Klamath Falls is a small town near the Oregon / California border that gave us some of our first impressions of Oregon on our drive up last April. Although we'd done our birding exclusively from the car at the time, we'd still picked up great birds like Black-billed Magpie and Common Raven. We knew we'd be back someday, given its proximity to Crater Lake, and we were happy that the occasion of our return was their annual Presidents' Day weekend birding festival a couple of weeks ago, Winter Wings.
|This merganser was either practicing to be a bittern...|
|… or a rock star|
This was only the second birding festival we'd attended, and it was considerably smaller than Florida's massive Space Coast Birding and Wildlife Festival. Even so, there were some great events scheduled, and the Klamath Basin is a helluva playground. We had one trip booked for our first day, but we started off our morning at lake in town at Veterans Park, just the two of us. Right away, we knew we were going to have a fantastic weekend. We got excited at the very first Common Goldeneye, which we can find in small numbers along the coast where we regularly visit, but not as close as this. Another popped up right beside it -- a female. Then another -- a first-winter male. Then another and another.
|1st winter male Common Goldeneye|
|Nicely illustrating the three plumages shown in Sibley. Why can't all birds do that?|
Overhead, 15 or so Black-crowned Night-herons were either coming from or going to their roost site. It had been so long since we'd even seen one, so a whole flock at once was a real treat. We crossed the road, leaving the park, and hit the night-heron jackpot: their roosting site, right in someone's backyard (oh, to be so lucky) housing at least 50, and probably more. Not only that, but lots more Goldeneyes… BOTH kinds! Barrow's Goldeneyes were our first of several lifers this trip, and we saw enough of them to forever put us past our anxiety of figuring out which Goldeneye is which (I hope).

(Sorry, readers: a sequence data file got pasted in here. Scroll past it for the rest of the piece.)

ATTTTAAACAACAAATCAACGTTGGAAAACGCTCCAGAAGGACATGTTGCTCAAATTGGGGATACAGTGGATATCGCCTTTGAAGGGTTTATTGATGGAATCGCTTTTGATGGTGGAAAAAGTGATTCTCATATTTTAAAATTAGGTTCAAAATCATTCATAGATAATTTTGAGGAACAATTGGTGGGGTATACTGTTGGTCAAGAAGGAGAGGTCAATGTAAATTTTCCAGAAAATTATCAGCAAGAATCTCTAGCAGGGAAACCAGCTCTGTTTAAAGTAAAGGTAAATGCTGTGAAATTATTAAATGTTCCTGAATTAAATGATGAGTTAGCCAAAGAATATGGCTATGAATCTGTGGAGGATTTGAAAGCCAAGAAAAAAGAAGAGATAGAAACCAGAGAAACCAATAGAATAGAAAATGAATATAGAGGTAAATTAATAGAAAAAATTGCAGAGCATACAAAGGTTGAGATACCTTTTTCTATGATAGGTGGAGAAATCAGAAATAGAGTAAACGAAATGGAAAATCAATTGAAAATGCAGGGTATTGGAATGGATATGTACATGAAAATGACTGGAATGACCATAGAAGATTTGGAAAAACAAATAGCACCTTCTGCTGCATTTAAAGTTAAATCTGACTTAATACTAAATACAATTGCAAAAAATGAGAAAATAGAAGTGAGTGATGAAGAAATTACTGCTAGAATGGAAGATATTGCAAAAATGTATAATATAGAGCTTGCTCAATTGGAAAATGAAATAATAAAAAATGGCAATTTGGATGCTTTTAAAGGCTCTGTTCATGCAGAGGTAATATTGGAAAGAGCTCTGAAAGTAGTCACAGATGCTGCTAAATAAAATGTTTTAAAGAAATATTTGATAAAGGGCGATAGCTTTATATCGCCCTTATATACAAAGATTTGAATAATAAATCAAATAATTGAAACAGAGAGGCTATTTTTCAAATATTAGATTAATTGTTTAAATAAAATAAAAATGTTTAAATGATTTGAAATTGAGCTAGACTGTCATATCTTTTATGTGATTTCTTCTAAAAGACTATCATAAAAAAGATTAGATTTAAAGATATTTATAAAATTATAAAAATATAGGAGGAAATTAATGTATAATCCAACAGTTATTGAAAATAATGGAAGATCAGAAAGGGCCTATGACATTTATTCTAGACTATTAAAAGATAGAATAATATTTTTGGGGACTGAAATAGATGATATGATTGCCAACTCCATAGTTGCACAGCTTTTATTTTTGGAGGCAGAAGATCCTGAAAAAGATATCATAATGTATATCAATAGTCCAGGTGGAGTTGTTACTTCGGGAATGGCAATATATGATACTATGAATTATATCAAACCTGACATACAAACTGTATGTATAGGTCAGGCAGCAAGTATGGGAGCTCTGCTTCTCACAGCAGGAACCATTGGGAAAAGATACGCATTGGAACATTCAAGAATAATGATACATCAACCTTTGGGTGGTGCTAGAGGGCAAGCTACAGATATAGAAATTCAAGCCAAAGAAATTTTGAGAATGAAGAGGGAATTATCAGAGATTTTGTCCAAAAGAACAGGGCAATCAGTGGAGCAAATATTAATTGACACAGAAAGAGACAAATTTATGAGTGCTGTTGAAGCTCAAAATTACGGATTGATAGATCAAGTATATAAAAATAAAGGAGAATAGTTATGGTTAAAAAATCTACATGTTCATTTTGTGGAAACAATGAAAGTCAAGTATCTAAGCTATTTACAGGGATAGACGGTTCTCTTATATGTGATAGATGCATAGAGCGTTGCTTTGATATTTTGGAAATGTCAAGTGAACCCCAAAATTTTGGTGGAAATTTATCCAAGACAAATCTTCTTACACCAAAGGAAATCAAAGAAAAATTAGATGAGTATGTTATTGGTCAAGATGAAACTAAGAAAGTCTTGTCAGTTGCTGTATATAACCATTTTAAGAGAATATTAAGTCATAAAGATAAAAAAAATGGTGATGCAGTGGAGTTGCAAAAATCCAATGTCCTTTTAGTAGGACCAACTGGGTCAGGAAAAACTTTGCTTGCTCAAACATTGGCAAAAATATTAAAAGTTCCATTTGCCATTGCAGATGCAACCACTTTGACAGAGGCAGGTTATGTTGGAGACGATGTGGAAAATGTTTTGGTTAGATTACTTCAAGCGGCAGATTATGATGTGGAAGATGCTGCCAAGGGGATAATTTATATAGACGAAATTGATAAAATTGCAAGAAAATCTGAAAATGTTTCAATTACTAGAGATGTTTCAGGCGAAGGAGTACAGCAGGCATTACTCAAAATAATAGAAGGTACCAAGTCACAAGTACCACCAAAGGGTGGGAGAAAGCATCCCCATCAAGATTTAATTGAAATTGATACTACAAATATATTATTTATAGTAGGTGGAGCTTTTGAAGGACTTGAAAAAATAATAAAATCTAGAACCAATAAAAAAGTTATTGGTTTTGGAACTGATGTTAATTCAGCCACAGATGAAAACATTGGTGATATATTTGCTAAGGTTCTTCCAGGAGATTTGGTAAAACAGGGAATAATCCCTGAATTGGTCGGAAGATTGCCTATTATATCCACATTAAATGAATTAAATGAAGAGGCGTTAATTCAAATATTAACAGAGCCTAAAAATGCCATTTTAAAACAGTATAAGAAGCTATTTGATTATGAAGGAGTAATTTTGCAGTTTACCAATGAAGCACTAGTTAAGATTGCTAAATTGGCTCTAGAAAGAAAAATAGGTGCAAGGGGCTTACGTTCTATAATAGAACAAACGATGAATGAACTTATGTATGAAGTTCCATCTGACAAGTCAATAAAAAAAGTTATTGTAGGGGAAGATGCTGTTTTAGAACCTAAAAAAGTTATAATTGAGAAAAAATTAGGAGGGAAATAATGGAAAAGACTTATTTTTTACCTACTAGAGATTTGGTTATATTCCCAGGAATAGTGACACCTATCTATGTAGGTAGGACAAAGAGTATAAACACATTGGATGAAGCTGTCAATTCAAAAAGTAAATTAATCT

|Male and female Barrow's|
As for the field trip, unfortunately it largely fell casualty to our uncharacteristically mild winter. This was billed as a snowshoeing hike, with an emphasis on identifying wildlife tracks, but instead of the anticipated 3' of snow they usually enjoy, we had to settle for tramping around in the mud. It was still fun, but we'd been looking forward to snowshoeing, which would have been new for us. There were plenty of scat, bones, and hoof prints along the way, although the only mammal we actually saw was a lone coyote tracking across a field. One other notable find was a swarm of Thatch Ants that Maureen spotted. These ants can apparently construct impressively huge mounds of plant material, which we didn't manage to come across.
|I forget which ungulate this belonged to. I want to say Elk|
|With 10 Bald Eagles patrolling the premises, its no wonder the waterfowl were jittery|
|Tundra Swans and Greater White-fronted Geese|
|Trumpeter Swan (back left) with Tundra Swans|
The #1 field trip we wanted to attend at the festival was the Klamath Falls Owl Prowl. Oregon has everything from Great Gray Owl, to Northern Pygmy, Northern Saw-whet, Spotted, Flammulated… The only owls we've managed to see here in the past 9 months are species that are common enough back East (Barred and Burrowing Owls), so we were hungry for something new, and this would have been our best shot for rounding up a whole bunch of Oregon's owls in one fell swoop. Even though we registered for the festival on only the second day, the trip had already maxed out. This was a bummer, obviously, but we managed to get the inside scoop on exactly where the trip had been successful a night earlier, and we decided to head there ourselves.
Astoundingly, we'd neglected to bring a flashlight with us, so tracking one down was our first priority. Next, the drive from Klamath Falls to Klamath Marsh NWR was unexpectedly long, and we were getting nervous, since we had no assurance that we weren't going to run into any locked gates or No-Trespassing-After-Hours signs. Fortunately, neither difficulty manifested, and we took the long, straight Silver Lake Rd. into the refuge. Along the way, our car flushed a large bird from the side of the road while we drove, which took off across the dike, and over the marsh. My first throughout was night-heron, but as Maureen expertly got the light on it, we knew we had a Short-eared Owl. We'd flush three more on the way to the refuge. Try as we might, we never turned up any other species once we got to the refuge, but for us, we were happy to count our owl excursion an unqualified success!